Rivlin: Israelis value Diaspora Jews for their ‘deep pockets’

President Reuven Rivlin lamented that many Israelis "still do not see strengthening the relationship between Israel and the Diaspora as an issue at the root of the existence of the Jewish people."

July 5, 2017 06:58
2 minute read.
Conference of Presidents

Rivlin speaks in Jerusalem at the Conference of Presidents of Major American Jewish Organizations. (photo credit: AVI HAYUN)


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Although he relegated it to the tail end of his address in Tel Aviv to the opening session the Makor Rishon Conference on “Thinking Differently,” President Reuven Rivlin on Tuesday, whether intentionally or unintentionally, opened a Pandora’s box on the true nature of relations between Israel and Diaspora Jewry.

“Many of us still do not see the strengthening of the relationship between Israel and the Diaspora as an issue at the root of the existence of the Jewish people, a mission which is part of our duty to the State of Israel as a the state of the Jewish people,” he said. “If we are to tell the truth, Israeli Jews see the Diaspora Jews as reinforcements for aliya, or to be blunt, a deep pocket.

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“This challenge is not just one for our brothers and sisters in the Diaspora to deal with. It is a challenge for Secular Zionism, it is a challenge for the haredi (ultra-orthodox) community, and it is a challenge for the National Religious community and, among them, National Religious haredim and their leaders.”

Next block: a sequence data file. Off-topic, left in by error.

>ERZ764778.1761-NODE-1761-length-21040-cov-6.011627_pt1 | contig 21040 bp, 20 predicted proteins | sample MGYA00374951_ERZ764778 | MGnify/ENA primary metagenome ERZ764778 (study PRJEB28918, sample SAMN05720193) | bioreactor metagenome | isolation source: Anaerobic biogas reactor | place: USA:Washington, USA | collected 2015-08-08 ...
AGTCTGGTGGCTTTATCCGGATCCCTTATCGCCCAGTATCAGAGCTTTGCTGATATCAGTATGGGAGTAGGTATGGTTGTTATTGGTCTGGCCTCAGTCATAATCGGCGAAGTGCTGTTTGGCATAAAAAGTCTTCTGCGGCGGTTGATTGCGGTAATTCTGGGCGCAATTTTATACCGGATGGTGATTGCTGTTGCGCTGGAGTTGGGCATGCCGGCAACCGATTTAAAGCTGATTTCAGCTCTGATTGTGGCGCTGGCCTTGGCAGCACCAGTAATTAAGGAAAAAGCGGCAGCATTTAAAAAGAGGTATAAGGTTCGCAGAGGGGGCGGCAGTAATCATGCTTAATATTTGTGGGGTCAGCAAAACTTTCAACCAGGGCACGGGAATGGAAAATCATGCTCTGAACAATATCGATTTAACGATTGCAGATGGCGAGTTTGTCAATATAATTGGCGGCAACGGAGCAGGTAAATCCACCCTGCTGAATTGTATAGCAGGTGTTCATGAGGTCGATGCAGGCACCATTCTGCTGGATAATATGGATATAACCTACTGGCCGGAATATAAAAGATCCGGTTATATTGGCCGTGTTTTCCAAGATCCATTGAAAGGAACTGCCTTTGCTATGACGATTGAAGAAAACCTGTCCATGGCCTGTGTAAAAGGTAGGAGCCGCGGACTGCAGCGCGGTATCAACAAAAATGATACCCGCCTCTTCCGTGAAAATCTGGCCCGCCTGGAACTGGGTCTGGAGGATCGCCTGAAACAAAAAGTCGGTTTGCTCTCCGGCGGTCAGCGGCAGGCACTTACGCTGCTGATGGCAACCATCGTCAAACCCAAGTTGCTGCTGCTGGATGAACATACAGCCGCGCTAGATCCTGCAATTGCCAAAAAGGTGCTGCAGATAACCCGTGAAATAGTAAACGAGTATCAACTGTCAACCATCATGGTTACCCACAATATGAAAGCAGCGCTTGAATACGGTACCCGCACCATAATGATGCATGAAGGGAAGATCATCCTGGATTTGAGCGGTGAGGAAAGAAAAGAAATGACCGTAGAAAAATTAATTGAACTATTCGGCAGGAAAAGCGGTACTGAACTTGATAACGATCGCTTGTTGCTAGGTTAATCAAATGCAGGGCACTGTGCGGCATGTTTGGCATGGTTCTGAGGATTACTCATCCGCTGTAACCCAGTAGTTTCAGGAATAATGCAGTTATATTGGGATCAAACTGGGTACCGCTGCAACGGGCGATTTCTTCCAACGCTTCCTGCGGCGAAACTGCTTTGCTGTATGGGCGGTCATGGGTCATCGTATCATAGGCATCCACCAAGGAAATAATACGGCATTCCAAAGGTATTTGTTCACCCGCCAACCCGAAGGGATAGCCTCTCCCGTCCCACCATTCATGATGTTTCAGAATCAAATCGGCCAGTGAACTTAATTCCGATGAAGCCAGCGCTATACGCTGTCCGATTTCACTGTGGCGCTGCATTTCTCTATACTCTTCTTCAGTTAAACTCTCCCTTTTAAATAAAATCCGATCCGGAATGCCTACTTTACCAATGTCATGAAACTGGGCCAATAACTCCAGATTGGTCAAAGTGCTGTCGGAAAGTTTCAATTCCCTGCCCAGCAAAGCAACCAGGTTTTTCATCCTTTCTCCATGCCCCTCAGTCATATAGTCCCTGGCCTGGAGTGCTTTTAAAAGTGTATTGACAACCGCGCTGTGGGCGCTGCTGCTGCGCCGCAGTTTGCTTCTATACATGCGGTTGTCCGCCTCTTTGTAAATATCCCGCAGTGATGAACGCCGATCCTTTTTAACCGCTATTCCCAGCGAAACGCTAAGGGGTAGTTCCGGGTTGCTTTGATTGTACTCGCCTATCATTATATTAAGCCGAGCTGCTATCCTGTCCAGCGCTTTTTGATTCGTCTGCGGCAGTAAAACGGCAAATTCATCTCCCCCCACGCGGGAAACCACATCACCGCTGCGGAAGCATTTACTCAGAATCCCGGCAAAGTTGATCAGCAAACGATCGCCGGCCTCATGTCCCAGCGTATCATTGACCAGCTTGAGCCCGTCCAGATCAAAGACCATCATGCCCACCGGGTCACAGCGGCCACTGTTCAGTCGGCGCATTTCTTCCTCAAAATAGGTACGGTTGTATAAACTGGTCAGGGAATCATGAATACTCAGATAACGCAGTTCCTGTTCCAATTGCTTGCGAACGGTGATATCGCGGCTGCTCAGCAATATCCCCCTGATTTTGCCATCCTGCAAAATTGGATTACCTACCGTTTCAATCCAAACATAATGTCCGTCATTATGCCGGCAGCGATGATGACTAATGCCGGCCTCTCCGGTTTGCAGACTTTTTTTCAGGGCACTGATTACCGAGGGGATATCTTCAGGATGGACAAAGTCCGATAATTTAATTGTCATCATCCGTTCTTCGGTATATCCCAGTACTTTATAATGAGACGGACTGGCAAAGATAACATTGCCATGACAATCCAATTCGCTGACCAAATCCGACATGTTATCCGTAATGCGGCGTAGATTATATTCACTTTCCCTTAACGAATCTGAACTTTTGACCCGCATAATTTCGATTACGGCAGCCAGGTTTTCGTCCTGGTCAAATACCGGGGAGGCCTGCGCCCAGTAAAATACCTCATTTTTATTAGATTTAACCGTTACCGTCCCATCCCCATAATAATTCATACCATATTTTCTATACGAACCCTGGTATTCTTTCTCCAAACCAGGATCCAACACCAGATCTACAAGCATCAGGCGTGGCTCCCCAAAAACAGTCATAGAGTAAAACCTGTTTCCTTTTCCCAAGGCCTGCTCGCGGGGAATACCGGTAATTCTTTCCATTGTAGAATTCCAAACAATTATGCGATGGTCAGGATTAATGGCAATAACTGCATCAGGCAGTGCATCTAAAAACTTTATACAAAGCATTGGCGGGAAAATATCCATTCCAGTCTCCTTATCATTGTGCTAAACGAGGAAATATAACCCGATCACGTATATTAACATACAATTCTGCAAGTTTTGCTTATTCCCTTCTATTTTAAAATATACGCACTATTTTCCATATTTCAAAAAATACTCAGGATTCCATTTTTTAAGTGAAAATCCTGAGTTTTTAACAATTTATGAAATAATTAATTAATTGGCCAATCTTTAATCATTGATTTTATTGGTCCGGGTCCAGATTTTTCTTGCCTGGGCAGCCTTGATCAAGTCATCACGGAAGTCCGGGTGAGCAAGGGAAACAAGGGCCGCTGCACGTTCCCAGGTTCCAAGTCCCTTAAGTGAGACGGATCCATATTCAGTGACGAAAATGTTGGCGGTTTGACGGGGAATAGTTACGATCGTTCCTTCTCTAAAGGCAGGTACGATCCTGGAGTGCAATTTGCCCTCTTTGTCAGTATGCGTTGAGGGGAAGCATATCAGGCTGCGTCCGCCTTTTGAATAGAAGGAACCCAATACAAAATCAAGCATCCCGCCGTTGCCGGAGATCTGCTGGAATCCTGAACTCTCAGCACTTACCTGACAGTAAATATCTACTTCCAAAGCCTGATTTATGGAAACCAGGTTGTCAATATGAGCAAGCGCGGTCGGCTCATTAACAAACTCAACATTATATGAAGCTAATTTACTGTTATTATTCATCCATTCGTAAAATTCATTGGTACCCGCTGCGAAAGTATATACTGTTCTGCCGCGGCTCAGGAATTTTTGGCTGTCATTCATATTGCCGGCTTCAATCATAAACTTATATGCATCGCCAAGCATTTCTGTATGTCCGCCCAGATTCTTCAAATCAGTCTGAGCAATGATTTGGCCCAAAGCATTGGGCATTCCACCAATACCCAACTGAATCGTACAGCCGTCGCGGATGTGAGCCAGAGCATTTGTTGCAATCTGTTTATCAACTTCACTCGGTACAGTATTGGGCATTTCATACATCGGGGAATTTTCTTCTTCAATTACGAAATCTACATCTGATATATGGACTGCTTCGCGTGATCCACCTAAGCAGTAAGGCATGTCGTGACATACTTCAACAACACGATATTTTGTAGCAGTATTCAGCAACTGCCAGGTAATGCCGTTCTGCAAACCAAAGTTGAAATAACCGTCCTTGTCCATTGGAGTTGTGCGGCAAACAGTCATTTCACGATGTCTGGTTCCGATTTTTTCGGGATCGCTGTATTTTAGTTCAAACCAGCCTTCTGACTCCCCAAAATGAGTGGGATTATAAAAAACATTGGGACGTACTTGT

Infusing, as always, his belief that Israel is made up of four tribes that need to be unified more on a common denominator than under a common umbrella, Rivlin referred to Diaspora Jewry as “the fifth tribe” in what he called “a shared Israelihood.”

In this context, Rivlin referred to how Jews in Israel relate to those elsewhere in the world and recalled the only time he remembered being hit by his father: “Close family had arrived on a visit from the US, and I asked them why they did not immigrate to Israel. And I added: ‘You see, Hitler will still get to you.’ Then my father hit me."

“That slap made me understand that at the root of the relationship between the different parts of the Jewish people – wherever they may be – needs to stand on one simple mutual demand: the demand for mutual responsibility, a commitment to the security, freedom and well-being of my people. This demand to care, to be concerned, in a way that only occurs in a family, forces us to be greater than the sum of our parts.

“We cannot allow a harsh disagreement between us – and it is truly difficult, it is difficult also for me – to erode the very idea of the Jewish mutual responsibility. We have a challenge to place this relationship as a supreme value beyond debate – an axiom,” Rivlin said.

While Rivlin said he saw the controversial conversion issue and question of who has the right to dictate the protocols of prayer at the Western Wall as two separate problems – each of which can cause a greater rift among the Jewish People – he also voiced regret that the whole process that had been conducted in accordance with the ways of Hillel had been thwarted by the harsh attitudes of those who walk in the ways of Shamai.

The process could have strengthened the Jewish people had it been implemented, he said, predicting that “over time, we will not be able to escape from returning to the table, to, responsibly and with consideration, arrive at an understanding on the issue of the Western Wall.”

While he believes this is both essential and possible, Rivlin said he doubted a mutual understanding could be reached on conversion.

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